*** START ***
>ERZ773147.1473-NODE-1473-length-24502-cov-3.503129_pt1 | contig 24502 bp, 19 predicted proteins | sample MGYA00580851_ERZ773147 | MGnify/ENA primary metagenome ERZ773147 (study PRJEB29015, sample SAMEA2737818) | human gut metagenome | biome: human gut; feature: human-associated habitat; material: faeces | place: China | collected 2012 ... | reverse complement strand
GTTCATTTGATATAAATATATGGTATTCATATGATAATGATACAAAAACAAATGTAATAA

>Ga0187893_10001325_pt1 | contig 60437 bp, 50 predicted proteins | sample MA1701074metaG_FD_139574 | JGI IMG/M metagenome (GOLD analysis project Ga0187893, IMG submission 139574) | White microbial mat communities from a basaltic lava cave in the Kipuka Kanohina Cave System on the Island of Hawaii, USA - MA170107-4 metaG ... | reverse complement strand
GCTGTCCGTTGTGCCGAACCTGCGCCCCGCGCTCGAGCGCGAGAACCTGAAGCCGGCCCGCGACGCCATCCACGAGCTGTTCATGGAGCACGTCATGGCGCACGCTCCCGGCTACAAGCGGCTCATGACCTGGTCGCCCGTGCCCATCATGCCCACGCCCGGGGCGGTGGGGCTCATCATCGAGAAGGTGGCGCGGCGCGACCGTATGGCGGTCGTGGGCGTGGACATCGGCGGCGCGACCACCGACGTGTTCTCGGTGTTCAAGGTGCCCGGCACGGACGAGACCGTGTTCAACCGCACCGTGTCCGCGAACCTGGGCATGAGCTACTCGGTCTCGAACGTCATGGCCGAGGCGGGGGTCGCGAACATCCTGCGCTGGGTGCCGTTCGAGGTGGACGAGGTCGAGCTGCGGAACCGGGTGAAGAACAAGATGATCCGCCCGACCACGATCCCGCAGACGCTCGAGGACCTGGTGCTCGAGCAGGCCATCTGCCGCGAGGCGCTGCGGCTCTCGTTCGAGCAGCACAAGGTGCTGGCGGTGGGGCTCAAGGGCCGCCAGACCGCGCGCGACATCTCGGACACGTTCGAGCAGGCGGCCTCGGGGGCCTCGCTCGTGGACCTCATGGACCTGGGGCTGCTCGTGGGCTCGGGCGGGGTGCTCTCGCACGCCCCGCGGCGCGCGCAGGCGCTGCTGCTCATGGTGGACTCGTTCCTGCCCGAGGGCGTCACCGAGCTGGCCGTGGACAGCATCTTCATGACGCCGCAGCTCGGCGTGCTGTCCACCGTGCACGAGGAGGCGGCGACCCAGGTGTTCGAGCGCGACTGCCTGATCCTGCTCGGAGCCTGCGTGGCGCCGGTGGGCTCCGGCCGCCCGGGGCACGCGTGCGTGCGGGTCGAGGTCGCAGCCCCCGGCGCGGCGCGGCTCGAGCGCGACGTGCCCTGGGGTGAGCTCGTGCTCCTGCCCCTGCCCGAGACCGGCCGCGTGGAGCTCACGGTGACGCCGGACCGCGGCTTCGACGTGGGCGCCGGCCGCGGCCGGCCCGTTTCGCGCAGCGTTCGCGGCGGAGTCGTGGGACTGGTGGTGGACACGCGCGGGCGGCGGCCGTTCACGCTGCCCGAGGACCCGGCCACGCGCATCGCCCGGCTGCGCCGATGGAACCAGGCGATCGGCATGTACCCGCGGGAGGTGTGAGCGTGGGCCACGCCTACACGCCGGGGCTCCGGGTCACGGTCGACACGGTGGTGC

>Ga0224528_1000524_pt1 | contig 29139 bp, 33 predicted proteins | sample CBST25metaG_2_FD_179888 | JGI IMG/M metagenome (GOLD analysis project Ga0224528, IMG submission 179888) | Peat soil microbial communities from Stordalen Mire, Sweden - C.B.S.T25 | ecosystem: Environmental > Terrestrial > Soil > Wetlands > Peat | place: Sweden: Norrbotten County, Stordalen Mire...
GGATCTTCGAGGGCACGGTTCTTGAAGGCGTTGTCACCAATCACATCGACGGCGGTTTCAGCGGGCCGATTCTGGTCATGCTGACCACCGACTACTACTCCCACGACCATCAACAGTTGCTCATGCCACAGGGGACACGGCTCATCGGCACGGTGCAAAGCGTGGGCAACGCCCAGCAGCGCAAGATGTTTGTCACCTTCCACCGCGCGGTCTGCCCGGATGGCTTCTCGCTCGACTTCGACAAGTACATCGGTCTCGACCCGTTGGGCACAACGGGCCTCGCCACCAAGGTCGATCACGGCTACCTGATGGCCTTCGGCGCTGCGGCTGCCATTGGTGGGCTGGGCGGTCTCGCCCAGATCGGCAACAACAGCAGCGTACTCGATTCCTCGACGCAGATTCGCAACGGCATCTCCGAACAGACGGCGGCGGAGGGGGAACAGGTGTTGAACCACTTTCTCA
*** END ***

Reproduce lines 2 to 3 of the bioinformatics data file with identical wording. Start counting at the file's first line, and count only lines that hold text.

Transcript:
GTTCATTTGATATAAATATATGGTATTCATATGATAATGATACAAAAACAAATGTAATAA

>Ga0187893_10001325_pt1 | contig 60437 bp, 50 predicted proteins | sample MA1701074metaG_FD_139574 | JGI IMG/M metagenome (GOLD analysis project Ga0187893, IMG submission 139574) | White microbial mat communities from a basaltic lava cave in the Kipuka Kanohina Cave System on the Island of Hawaii, USA - MA170107-4 metaG ... | reverse complement strand